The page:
‘1883’: Tim McGraw on How Playing ‘Badass’ James Dutton Was ‘Every Little Boy’s Dream’

by Amy Myers
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Photo Cr: Emerson Miller/Paramount+ © 2021 MTV Entertainment Studios. All Rights Reserved.

Just like almost every little boy that grew up on a farm, 1883 actor and country music icon Tim McGraw dreamed of becoming a real cowboy that tangled with crooks and rode beside Native Americans.

Lucky for the young farmer boy, he would become the epitome of a western traveler once he met a man named Taylor Sheridan, where he could finally live out his dream of riding horses, firing pistols and conquering new and dangerous land.

“It was fantastic, an inspiration,” he shared during an interview with Bobby Bones. “I’m grateful I got to do it. I grew up riding horses, so to bae on horses every day, and roping and chasing bad guys. And you know, wearing the chaps on the cowboy hat and carrying the pistols around and it was every little boy’s dream, I guess to do something like that. And I got to play a badass. So that was pretty cool.”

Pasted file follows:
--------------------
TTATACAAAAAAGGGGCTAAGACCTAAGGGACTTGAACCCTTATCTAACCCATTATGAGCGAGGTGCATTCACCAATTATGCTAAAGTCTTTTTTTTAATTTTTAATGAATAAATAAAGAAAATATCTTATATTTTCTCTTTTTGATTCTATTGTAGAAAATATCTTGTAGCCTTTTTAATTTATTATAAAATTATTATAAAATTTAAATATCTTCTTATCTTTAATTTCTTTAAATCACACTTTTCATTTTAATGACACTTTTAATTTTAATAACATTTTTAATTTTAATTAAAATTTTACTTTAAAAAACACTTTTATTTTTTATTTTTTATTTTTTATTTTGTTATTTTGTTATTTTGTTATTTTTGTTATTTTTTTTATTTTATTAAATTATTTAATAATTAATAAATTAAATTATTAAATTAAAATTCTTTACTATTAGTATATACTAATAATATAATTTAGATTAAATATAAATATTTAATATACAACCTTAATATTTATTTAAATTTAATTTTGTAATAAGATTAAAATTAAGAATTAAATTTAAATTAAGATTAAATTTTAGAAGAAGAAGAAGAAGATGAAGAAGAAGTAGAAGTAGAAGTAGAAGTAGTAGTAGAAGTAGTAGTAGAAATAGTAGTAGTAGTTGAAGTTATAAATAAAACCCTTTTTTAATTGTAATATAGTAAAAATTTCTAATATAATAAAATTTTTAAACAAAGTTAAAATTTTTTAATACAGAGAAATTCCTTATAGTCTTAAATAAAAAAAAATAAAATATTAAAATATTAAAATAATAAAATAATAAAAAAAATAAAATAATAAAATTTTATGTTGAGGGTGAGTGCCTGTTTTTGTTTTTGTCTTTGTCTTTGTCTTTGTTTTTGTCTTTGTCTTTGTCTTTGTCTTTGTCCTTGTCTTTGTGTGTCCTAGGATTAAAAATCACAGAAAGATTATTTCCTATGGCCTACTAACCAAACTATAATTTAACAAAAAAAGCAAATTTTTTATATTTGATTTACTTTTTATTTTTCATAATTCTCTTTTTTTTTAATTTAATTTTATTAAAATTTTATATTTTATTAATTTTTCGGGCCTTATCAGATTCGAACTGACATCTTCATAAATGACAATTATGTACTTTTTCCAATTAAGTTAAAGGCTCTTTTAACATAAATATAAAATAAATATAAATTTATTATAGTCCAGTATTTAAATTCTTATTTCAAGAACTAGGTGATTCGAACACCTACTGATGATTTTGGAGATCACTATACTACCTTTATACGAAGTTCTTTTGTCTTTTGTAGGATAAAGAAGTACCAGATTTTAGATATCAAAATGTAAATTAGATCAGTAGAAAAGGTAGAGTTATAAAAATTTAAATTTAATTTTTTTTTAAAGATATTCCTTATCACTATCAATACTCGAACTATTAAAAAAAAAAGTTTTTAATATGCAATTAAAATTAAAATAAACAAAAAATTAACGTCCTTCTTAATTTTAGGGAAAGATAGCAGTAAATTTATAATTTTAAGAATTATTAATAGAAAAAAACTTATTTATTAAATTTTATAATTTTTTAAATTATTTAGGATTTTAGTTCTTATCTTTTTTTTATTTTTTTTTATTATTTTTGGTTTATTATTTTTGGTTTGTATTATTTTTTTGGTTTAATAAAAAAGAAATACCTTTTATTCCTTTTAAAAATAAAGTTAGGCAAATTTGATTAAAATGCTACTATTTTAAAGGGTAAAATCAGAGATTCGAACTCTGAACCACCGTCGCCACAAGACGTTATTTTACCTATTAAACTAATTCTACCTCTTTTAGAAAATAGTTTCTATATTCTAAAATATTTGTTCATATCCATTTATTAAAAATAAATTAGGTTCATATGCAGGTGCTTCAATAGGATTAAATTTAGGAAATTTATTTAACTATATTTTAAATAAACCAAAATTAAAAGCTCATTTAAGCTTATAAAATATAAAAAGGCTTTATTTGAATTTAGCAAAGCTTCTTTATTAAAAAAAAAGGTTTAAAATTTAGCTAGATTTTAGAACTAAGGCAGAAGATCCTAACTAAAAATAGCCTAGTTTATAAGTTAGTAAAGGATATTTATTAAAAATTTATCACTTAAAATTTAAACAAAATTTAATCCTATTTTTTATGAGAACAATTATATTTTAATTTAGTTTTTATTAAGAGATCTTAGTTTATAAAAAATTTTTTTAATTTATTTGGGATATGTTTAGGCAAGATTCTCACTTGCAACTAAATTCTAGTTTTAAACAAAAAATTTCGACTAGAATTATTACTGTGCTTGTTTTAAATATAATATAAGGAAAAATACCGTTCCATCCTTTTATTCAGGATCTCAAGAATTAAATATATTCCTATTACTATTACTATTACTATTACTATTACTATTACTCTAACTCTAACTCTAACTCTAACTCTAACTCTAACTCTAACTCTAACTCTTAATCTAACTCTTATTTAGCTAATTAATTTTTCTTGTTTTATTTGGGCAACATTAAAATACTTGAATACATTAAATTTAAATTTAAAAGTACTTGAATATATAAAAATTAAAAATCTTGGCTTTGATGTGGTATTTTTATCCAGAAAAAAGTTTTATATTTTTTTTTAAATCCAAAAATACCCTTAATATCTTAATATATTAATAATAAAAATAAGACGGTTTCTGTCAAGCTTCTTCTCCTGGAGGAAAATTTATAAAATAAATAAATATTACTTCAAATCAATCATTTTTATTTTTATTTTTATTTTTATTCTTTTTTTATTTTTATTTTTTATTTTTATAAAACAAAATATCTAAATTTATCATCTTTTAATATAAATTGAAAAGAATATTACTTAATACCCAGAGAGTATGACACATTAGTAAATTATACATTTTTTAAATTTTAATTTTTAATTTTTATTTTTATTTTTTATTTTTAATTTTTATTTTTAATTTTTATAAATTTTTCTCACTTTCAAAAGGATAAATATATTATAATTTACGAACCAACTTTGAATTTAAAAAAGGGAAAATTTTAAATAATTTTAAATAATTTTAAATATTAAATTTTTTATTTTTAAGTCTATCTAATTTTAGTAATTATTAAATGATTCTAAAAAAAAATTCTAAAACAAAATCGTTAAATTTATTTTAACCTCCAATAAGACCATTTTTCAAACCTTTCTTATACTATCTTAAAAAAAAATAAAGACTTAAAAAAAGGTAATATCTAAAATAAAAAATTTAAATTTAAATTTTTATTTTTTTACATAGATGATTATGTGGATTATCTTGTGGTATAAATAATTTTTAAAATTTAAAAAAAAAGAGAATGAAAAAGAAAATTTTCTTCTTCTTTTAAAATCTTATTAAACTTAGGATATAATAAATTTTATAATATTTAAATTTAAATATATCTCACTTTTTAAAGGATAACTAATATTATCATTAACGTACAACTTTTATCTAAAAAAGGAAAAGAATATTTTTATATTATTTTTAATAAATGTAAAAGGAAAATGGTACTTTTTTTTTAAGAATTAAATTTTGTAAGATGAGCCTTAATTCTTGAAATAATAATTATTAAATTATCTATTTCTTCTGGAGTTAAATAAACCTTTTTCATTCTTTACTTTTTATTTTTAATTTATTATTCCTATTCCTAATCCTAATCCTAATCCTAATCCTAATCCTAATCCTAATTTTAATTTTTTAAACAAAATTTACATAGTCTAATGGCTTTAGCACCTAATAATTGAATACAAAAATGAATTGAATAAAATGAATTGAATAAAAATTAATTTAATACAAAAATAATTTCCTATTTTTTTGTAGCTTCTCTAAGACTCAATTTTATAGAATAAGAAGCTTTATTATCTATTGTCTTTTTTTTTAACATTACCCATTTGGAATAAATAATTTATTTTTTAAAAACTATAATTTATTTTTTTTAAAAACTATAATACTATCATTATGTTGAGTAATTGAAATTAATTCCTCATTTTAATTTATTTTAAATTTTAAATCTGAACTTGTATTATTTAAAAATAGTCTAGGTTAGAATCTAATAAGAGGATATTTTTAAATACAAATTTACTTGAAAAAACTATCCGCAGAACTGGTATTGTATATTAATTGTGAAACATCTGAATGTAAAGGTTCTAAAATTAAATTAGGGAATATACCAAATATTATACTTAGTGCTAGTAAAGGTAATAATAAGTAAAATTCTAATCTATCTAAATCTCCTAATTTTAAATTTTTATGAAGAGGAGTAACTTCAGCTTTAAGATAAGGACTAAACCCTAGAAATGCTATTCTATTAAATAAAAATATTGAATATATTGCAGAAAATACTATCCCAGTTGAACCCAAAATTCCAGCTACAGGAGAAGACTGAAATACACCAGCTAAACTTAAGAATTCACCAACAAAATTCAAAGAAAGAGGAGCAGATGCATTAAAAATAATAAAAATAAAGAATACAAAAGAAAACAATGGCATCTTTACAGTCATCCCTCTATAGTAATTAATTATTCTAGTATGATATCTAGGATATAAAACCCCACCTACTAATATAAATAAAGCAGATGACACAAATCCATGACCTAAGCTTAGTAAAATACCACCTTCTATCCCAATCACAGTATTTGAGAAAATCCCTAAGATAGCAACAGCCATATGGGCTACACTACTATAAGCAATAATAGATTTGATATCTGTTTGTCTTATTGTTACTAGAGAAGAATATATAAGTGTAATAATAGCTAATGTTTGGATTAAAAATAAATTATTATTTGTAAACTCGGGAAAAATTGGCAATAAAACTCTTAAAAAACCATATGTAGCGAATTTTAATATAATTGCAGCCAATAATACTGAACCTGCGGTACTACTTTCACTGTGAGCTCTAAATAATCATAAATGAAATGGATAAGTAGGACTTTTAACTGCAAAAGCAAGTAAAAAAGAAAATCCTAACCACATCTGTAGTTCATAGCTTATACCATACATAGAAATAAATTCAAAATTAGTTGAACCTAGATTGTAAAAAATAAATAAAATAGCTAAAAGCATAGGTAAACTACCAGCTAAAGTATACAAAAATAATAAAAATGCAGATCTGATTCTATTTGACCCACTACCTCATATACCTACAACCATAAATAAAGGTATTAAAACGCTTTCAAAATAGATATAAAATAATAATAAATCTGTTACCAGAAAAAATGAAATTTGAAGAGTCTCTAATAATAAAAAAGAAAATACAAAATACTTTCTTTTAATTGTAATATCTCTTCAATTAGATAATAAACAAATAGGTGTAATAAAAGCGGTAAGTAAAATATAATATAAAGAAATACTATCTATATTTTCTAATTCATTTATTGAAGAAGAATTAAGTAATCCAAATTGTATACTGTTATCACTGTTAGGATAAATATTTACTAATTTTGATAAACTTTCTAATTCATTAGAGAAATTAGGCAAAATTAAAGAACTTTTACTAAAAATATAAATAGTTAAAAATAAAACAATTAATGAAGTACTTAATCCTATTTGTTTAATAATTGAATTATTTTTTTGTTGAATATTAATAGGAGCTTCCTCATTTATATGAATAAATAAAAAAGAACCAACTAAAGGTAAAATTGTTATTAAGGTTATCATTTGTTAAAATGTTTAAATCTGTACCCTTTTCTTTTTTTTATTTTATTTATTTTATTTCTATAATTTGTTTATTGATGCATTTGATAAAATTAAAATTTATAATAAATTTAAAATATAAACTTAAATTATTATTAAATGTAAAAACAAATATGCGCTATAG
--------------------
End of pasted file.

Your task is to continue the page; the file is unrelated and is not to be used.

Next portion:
Of course, portraying this lifestyle came with his challenges, as he explained during The Bobby Bones Show. As a hardworking man, it wasn’t anything he couldn’t handle, but Tim McGraw did admit that by the end of 1883, he’d grown a bit tired of the Old West lifestyle.

“The TV series was probably was the hardest job I’ve ever had,” McGraw said. “I mean, I grew up working on a farm, moving irrigation systems and driving tractors and so that we did fit in to be able to do it with faith was fantastic. But we spent five or six months, 14 hours a day, six days a week, probably three, three hours of sleep a night, just to do this thing and out in the elements every day.”

Listen to the conversation below.

Tim McGraw Realizes the Dark Reality Behind ‘1883’ Dream

While Tim McGraw and his co-stars certainly had a blast portraying a crew of rough-and-tumble men and women, as we know, that lifestyle was far from all glitz and glamour. In fact, in McGraw’s opinion, many of the characters would have suffered from Post Traumatic Stress Disorder with how much pain, death and tragedy they witnessed and experienced.

“I think there’s a lot of PTSD going on with James, Margaret, Shea, Thomas — everybody who experienced that war and then all that went on at Reconstruction,” the 1883 actor shared with TV Line.

“Part of the reason James wanted to get out of there, he was trying to run from it,” McGraw continued. “I think he was constantly reminded of it. He was constantly shell-shocked from it. But it steeled them both in a way. It bonded their love and their characters in a way that nothing was going to shake it.”

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